Subject: SCMP Focus: East Timor holds breath
Date: Mon, 23 Aug 1999 01:45:36 EDT

South China Morning Post Sunday, August 22, 1999


East Timor holds breath

Photo: Leading the way: the UN faces an enormously difficult task after August 30 when East Timor is transferred to its authority. Reuters photo


It starts on arrival at East Timor's Comoro Airport. Before getting out into the dense, hot air of the provincial capital Dili, a policeman with a soldier nearby demands the new arrival's passport to make a note of name, origin and intentions. According to Indonesia, this is its 27th province, rightfully gained through a fair poll in 1976, after military invasion and occupation had helped clarify East Timorese minds. So this extra security check should be unnecessary.

But the militaristic intervention at the airport shows how tenuous is Jakarta's hold, 23 years on, and how stubborn is Jakarta's refusal to admit it.

Now international pressure, and Indonesian president Bacharuddin Habibie's desire to impress, have brought East Timor to the brink of its first free and fair chance to decide its own future.

On August 30, the almost 450,000 East Timorese registered to vote - both at home and among the diaspora - will be able to say yes or no to Indonesia's offer of "comprehensive autonomy". A no vote will indicate a wish for independence. Indonesia's highest constitutional body, the Peoples' Consultative Body or MPR, must signify acceptance of the result and gradually hand authority over to a United Nations transitional body, preparatory to the granting of either full independence, or comprehensive autonomy, to East Timor.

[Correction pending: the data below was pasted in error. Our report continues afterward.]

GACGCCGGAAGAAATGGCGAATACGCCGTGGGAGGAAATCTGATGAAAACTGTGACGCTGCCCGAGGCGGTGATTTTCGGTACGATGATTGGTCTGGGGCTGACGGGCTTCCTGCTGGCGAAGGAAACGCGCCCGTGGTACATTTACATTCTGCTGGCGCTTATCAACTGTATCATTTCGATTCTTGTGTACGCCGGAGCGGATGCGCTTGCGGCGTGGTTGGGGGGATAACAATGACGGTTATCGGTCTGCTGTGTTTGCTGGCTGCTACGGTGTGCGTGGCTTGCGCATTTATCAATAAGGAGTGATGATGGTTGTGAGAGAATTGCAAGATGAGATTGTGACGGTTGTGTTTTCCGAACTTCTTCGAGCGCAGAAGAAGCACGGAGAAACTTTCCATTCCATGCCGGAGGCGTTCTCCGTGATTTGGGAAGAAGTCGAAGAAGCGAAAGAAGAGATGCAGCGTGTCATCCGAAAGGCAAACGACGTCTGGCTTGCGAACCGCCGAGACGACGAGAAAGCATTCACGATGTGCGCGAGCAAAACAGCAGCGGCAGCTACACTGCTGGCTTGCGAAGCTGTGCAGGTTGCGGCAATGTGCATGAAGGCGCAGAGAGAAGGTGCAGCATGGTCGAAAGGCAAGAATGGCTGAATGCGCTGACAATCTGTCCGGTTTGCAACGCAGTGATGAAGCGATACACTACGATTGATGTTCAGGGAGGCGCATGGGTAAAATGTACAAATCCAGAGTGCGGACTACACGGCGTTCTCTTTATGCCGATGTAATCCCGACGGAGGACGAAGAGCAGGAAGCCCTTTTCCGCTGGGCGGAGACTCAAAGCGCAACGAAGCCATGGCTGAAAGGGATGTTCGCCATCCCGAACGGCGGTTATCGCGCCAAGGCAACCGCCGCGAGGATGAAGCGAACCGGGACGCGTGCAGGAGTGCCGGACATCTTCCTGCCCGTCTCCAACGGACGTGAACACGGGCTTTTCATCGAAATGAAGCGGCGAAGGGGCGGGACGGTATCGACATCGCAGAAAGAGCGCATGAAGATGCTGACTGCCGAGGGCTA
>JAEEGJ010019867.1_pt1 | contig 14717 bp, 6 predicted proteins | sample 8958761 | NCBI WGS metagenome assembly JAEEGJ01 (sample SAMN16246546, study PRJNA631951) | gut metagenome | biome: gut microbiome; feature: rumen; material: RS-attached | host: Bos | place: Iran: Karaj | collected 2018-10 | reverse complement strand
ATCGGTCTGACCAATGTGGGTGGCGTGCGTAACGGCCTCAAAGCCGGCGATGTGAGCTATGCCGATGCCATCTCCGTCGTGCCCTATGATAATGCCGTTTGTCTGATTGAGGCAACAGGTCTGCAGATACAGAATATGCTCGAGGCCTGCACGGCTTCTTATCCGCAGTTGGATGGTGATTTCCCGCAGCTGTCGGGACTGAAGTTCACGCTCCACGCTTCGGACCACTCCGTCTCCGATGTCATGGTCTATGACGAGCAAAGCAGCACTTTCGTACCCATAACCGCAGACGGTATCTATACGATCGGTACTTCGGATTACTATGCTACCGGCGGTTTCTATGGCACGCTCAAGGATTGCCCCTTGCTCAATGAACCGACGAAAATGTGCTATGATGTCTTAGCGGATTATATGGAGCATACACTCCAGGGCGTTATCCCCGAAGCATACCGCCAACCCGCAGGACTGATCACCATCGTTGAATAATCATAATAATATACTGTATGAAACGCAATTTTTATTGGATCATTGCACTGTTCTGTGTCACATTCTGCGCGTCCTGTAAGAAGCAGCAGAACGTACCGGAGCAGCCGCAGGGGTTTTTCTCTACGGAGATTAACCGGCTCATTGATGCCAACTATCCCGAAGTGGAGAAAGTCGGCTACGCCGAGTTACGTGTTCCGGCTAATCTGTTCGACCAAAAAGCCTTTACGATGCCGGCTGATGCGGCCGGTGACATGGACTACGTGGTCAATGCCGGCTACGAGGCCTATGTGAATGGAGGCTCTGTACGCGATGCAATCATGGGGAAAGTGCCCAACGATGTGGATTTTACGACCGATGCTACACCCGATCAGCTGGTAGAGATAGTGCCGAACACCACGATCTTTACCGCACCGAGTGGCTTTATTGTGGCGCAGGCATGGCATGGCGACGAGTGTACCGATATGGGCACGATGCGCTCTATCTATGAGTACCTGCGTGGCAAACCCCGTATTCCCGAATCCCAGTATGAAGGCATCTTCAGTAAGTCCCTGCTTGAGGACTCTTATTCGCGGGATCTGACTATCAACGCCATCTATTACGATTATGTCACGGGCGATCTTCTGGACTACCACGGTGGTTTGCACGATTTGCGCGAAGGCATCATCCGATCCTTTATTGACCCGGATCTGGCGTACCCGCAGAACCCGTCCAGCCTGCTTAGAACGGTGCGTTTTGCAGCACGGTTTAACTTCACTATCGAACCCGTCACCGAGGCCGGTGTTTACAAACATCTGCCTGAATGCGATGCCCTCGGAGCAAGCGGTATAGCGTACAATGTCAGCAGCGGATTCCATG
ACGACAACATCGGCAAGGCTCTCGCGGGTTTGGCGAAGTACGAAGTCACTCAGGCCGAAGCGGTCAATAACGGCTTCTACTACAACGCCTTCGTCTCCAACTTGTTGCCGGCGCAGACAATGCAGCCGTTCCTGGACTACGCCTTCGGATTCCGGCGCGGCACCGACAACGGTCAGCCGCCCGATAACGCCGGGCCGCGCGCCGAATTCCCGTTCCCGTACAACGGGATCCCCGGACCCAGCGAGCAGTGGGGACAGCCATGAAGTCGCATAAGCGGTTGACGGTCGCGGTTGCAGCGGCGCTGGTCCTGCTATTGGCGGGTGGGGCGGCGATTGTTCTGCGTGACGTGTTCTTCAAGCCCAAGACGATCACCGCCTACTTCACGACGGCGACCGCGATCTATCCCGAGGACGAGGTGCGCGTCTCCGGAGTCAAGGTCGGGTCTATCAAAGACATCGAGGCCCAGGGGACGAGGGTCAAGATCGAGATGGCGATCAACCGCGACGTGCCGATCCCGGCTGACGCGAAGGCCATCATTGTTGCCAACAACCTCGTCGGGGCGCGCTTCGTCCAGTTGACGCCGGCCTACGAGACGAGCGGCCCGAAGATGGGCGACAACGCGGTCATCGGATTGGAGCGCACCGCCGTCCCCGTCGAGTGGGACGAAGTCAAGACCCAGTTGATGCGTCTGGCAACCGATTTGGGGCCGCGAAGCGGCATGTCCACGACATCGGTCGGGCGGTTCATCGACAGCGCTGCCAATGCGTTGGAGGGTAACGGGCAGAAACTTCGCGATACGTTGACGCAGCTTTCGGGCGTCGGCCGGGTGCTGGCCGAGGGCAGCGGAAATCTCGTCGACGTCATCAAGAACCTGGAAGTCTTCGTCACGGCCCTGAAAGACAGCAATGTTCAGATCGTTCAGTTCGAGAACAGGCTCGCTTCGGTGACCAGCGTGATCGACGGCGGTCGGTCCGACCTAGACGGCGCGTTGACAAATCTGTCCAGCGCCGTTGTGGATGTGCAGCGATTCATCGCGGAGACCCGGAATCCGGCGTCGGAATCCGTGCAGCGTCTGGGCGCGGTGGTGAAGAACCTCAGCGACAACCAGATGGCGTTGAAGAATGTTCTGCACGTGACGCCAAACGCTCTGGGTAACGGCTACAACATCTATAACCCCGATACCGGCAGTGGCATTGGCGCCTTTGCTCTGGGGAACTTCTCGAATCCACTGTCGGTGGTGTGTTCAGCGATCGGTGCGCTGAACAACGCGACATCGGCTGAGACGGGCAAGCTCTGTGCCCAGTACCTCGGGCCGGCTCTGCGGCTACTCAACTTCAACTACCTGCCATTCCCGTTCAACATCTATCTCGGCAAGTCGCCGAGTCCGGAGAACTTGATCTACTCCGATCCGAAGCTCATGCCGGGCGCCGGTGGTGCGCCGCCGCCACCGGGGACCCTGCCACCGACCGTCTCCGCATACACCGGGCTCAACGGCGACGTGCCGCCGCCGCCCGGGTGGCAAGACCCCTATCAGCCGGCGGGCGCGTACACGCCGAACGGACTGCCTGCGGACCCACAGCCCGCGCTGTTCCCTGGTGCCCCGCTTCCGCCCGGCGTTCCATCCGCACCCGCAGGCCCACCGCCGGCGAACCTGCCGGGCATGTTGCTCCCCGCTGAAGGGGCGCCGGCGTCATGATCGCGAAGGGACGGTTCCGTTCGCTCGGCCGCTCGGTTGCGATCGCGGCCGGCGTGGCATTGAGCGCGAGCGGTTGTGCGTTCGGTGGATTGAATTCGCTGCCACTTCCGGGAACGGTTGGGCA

It is anything but straightforward. Since Mr Suharto resigned as president 18 months ago it has become impossible to speak of Jakarta policy as splits have emerged and East Timor has become a football to be kicked between competing factions.

Thus Mr Habibie's office presents an enlightened, peace-loving front on the question of East Timor. From here, last January 27, came the astounding policy announcement that the East Timorese would be given a say in their future.

The United Nations grabbed the chance and produced the May 5 agreement which allowed for the holding of a "UN-sponsored ballot" in East Timor which, unlike that mounted by the Indonesians in 1976, the UN hoped it could accept.